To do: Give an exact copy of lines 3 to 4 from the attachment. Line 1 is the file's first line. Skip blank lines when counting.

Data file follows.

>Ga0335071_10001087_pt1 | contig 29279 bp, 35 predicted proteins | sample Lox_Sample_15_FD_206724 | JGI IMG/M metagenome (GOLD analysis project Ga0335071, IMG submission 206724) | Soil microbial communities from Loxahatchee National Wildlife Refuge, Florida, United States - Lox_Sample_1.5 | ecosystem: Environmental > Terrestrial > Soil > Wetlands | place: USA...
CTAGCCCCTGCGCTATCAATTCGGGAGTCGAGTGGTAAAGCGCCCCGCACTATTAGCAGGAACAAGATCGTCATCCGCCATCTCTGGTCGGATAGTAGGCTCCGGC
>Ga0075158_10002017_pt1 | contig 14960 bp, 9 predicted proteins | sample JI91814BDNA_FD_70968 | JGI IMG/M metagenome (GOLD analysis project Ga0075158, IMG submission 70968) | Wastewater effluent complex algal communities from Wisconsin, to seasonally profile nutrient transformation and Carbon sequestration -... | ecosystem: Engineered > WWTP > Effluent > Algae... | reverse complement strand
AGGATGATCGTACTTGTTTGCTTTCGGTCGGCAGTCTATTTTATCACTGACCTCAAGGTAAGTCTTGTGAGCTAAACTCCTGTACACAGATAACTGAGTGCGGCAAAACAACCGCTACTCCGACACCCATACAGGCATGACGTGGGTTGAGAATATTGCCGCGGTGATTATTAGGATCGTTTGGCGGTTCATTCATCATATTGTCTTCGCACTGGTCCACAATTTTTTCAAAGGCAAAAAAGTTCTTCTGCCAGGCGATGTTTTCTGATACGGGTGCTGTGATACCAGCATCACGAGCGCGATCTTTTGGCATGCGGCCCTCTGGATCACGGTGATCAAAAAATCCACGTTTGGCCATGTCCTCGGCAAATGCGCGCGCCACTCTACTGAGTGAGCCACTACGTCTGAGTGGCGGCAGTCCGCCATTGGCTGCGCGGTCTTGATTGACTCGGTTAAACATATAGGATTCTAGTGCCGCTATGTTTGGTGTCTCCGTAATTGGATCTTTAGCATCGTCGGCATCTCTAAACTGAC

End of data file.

>Ga0075158_10002017_pt1 | contig 14960 bp, 9 predicted proteins | sample JI91814BDNA_FD_70968 | JGI IMG/M metagenome (GOLD analysis project Ga0075158, IMG submission 70968) | Wastewater effluent complex algal communities from Wisconsin, to seasonally profile nutrient transformation and Carbon sequestration -... | ecosystem: Engineered > WWTP > Effluent > Algae... | reverse complement strand
AGGATGATCGTACTTGTTTGCTTTCGGTCGGCAGTCTATTTTATCACTGACCTCAAGGTAAGTCTTGTGAGCTAAACTCCTGTACACAGATAACTGAGTGCGGCAAAACAACCGCTACTCCGACACCCATACAGGCATGACGTGGGTTGAGAATATTGCCGCGGTGATTATTAGGATCGTTTGGCGGTTCATTCATCATATTGTCTTCGCACTGGTCCACAATTTTTTCAAAGGCAAAAAAGTTCTTCTGCCAGGCGATGTTTTCTGATACGGGTGCTGTGATACCAGCATCACGAGCGCGATCTTTTGGCATGCGGCCCTCTGGATCACGGTGATCAAAAAATCCACGTTTGGCCATGTCCTCGGCAAATGCGCGCGCCACTCTACTGAGTGAGCCACTACGTCTGAGTGGCGGCAGTCCGCCATTGGCTGCGCGGTCTTGATTGACTCGGTTAAACATATAGGATTCTAGTGCCGCTATGTTTGGTGTCTCCGTAATTGGATCTTTAGCATCGTCGGCATCTCTAAACTGAC